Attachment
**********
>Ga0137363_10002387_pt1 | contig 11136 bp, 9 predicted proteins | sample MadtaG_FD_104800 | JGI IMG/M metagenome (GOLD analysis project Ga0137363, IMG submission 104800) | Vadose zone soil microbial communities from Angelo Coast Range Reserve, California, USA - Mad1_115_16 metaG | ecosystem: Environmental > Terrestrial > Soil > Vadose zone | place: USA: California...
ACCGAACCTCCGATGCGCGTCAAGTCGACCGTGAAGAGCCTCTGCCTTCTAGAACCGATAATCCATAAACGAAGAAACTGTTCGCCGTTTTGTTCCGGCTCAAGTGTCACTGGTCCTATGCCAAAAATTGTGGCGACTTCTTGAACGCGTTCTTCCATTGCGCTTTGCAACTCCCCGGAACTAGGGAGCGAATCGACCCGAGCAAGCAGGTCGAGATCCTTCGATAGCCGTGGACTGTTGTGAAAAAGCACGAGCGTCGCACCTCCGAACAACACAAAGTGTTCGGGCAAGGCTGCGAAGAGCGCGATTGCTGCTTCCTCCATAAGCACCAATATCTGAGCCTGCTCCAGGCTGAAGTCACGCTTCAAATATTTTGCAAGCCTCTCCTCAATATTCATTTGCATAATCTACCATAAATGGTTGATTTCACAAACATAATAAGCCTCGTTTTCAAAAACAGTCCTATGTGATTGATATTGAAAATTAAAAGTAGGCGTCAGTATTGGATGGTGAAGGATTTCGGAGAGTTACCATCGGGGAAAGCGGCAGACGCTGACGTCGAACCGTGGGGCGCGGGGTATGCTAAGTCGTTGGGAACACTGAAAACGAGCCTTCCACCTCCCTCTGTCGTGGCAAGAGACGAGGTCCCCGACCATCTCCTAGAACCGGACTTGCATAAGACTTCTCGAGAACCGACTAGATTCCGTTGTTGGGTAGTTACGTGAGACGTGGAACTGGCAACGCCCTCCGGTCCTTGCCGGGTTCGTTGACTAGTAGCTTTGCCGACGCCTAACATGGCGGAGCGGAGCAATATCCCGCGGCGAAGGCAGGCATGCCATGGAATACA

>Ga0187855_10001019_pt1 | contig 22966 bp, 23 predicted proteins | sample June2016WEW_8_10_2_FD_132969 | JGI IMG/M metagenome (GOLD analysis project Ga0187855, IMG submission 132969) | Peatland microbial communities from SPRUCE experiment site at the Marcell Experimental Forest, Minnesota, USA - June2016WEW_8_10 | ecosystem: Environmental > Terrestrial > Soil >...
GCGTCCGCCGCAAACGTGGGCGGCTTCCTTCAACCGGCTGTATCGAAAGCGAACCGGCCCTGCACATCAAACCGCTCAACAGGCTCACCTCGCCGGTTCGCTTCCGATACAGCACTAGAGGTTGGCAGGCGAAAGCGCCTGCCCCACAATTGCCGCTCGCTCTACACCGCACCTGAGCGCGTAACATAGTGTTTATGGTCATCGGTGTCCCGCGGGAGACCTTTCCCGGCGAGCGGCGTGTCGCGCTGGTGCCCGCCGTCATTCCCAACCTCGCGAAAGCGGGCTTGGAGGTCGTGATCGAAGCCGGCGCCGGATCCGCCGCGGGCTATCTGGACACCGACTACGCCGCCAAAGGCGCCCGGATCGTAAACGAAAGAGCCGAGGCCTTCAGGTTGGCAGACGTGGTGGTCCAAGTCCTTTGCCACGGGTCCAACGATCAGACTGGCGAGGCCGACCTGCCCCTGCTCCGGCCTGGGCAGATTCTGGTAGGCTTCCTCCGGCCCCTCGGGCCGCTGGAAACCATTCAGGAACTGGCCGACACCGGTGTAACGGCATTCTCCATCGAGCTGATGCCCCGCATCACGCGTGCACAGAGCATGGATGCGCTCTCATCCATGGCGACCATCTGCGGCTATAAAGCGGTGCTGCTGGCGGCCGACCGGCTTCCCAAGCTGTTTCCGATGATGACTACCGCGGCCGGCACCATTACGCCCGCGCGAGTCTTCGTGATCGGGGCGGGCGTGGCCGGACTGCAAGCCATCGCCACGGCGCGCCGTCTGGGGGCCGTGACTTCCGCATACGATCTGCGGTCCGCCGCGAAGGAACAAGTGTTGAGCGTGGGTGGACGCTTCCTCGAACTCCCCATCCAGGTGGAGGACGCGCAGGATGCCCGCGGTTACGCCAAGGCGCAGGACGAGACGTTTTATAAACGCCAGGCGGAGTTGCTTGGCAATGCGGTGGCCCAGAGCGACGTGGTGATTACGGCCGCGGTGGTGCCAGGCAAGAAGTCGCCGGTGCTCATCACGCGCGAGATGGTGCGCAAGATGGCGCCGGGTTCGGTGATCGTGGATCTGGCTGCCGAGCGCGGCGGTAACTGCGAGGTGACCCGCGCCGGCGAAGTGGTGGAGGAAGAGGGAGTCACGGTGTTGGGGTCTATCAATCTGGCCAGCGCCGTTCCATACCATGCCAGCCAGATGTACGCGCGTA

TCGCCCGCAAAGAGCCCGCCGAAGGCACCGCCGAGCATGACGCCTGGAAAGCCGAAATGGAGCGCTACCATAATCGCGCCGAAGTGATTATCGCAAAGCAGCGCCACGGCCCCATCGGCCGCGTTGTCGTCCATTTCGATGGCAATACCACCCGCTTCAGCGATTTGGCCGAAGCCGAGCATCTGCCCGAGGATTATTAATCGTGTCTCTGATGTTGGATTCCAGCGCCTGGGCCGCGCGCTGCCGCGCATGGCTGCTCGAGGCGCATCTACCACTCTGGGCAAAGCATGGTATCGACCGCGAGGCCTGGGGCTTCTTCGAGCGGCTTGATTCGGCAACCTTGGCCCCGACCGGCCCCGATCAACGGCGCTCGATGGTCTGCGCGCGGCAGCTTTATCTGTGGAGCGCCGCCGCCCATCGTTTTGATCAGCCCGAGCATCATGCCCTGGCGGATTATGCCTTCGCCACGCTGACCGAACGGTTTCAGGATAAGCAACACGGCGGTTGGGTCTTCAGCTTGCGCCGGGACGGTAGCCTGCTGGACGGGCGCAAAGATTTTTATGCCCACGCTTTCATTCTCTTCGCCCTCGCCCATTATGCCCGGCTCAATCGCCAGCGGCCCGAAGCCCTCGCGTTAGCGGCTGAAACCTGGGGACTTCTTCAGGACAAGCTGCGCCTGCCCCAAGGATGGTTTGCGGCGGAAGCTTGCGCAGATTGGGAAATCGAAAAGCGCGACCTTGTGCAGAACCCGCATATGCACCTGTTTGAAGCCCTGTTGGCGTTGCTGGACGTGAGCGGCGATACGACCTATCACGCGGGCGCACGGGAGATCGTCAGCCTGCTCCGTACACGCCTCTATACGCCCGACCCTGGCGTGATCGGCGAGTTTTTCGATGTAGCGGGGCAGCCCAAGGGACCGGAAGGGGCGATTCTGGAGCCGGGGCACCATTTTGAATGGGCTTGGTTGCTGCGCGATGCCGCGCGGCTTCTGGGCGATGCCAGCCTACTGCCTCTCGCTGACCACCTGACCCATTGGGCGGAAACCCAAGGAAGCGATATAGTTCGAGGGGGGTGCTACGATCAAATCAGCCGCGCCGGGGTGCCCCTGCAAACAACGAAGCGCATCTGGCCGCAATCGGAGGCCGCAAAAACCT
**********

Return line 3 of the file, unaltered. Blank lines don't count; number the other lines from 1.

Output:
>Ga0187855_10001019_pt1 | contig 22966 bp, 23 predicted proteins | sample June2016WEW_8_10_2_FD_132969 | JGI IMG/M metagenome (GOLD analysis project Ga0187855, IMG submission 132969) | Peatland microbial communities from SPRUCE experiment site at the Marcell Experimental Forest, Minnesota, USA - June2016WEW_8_10 | ecosystem: Environmental > Terrestrial > Soil >...